Your Reading List

Beef 911: Preventing bloat when pasturing alfalfa

Producers can take steps to reduce the risk through management and preventive products

Pasturing alfalfa can improve gains, but bloat is always a worry. Thankfully advancements in technology, along with pasture management, can make this a viable option.

Several principles can go a long ways to preventing unnecessary deaths when turning cattle out into leguminous pastures.

Cattle should initially be turned out in the heat of the day. This helps two things: the crop is dry with no dew (moisture greatly increases the possibility of bloat), and cattle do not graze as vigorously in the heat of the day.

Related Articles

Ensure they are full of dry feed before being turned out. The higher (coarser) the crop and more mature (in bloom), very much decreases the possibility of bloat. The coarser crops increase the production of saliva for digestion and saliva is a natural anti-foaming agent.

This is why you’ll hear the old-timers talking about tying a stick crossways in the mouth of a bloating animal. This resulted in tremendous chewing, saliva production and hence bloat reduction. The old-timers had a lot of common sense about them back in the day.

Once cattle are exposed to the alfalfa, leave them on it. Reintroduction can result in problems similar to what occurs after a storm in which grazing patterns have been changed. Uniform and regular intake is the key to minimizing bloat. By all means be vigilant about observation especially when first turned out.

Strip grazing will prevent cattle from selectively grazing rich stands, but one must also watch the regrowth, as it is much more likely to result in bloat.

There are several alternative medical preventions available for bloat on pasture.

Rumensin (monensin), an ionophore, prevents bloat by altering fermentation and decreases the production of methane gas and carbon dioxide. If possible, this can be added daily in a grain ration while on pasture. It has the added benefit of improving feed efficiency and weight gain. The only negative is the daily feeding and ensuring you get uniform consumption. Generally the feed mills can mix in the required amount of rumensin (250 mg/head) in approx 0.5 kg of grain per animal per day.

One pharmaceutical company has circumvented this inconvenience by inventing the slow-release monensin capsule (called Rumensin CRC). This comes as a large bolus with wings, which is inserted, into the rumen. It lets out a set amount of rumensin daily over a 120-day period. It is licensed for animals up to 770 lbs. but we have used it in much larger heifers with good success.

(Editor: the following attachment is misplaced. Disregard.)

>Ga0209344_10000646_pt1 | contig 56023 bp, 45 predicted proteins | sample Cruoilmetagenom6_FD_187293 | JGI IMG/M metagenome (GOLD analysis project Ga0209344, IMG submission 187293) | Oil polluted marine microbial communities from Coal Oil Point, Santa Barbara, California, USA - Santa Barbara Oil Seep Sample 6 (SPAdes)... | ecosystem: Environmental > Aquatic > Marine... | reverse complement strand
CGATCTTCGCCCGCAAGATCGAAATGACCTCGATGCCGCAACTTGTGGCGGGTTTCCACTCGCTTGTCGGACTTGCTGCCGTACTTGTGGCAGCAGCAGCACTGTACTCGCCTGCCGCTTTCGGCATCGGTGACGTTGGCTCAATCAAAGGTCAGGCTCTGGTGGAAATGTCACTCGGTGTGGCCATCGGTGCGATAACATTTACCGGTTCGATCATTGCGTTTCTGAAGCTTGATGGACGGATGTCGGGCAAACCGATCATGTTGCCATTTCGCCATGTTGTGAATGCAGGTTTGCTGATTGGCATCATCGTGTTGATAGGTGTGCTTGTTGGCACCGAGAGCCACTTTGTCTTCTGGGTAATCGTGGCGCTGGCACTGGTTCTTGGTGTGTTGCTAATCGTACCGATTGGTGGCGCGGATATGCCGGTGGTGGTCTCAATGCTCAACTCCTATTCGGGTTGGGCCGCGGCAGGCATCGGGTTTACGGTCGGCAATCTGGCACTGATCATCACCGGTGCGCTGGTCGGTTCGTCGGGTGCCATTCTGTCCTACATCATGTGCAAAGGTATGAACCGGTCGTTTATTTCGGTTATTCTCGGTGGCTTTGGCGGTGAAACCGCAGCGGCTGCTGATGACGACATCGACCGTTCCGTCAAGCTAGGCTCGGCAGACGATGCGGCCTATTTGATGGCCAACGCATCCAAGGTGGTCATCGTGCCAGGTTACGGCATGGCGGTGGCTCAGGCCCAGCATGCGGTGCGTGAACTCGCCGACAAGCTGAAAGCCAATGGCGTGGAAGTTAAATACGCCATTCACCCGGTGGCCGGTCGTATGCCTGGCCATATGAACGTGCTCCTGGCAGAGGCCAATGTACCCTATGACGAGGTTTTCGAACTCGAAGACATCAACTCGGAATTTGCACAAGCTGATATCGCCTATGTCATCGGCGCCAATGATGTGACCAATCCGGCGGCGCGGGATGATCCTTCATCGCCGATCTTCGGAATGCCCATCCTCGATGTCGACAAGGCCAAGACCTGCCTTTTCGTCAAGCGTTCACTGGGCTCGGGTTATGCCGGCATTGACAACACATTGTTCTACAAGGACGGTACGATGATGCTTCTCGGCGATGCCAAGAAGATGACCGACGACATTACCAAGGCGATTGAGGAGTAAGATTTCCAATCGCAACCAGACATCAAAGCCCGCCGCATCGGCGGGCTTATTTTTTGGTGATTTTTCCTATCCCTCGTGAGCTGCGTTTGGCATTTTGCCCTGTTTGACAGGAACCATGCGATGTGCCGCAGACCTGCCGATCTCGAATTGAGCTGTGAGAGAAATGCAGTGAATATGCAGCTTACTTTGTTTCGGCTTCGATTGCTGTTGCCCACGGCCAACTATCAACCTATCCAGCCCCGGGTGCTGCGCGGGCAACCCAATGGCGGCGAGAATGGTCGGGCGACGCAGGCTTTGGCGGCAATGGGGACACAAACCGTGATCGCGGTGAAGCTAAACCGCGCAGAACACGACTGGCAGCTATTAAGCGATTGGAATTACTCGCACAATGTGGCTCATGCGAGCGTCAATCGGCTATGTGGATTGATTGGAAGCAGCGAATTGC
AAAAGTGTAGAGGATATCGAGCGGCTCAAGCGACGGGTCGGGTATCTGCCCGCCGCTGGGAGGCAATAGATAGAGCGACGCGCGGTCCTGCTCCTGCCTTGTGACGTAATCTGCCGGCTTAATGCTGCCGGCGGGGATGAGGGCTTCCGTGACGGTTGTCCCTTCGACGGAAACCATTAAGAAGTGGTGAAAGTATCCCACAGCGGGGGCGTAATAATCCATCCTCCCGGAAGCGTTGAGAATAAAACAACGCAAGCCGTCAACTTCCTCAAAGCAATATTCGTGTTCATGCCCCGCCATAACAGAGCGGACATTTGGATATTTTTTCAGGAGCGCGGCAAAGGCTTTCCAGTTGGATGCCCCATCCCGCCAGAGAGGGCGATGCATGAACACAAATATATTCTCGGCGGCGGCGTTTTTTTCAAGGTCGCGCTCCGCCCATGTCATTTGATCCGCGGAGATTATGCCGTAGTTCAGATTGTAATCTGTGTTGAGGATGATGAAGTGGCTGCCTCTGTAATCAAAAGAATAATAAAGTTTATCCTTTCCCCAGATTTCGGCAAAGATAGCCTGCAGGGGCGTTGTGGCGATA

In trials, it showed an 80 per cent reduction in bloat incidence where the potential was very high. This is a more costly product, but you also get the weight gain and feed efficiency advantage seen in the other forms of rumensin. There is some individual variation with the dissolving of the bolus and some cattle will dissolve the entire amount by 90 days. Generally, the risk for bloat is much reduced by this time.

On pastures with moderate- to low-bloat potential lasoacid (Bovatec), also and ionophore, can be scripted in at 10 per cent to a salt mineral mix. At this dosage, mature cows need to consume two ozs. or 55 grams per head per day.

We have found this product very effective, easy to administer and not too costly. It requires a yearly prescription from your veterinarian and the local feed mill can easily mix it in to a prepared mineral. Make sure it is mixed into a mineral your cattle are accustomed to, so consumption remains consistent.

With all these preventions make sure they are on the products at least one week before turnout into the forage.

The last product which has been re-released over a year ago now is “Alfasure.” It comes as a suspension totally miscible in water. It should be purchased with a metering device that administers it into a water line as it is pumped into your water tank, which should be the only water source available to the cattle. With most cattle at pasture watering through tanks on wind or solar systems this could have huge applications. Also uniform consumption would be assured. This product was shown to be literally 100 per cent effective against bloat, which is fantastic in high-risk areas.

All these preventive systems should allow most producers the ability to graze alfalfa crops when too short to harvest or to take advantage of regrowth in the fall. With very strong electric fencing systems and portable watering systems, all land can potentially be grazed. Newer varieties of alfalfa that are more bloat resistant are also being developed. If pasturing alfalfa or other bloat-causing forages, be sure to talk to your veterinarian and implement one of these preventive strategies to reduce your risk.

About the author

Comments

explore

Stories from our other publications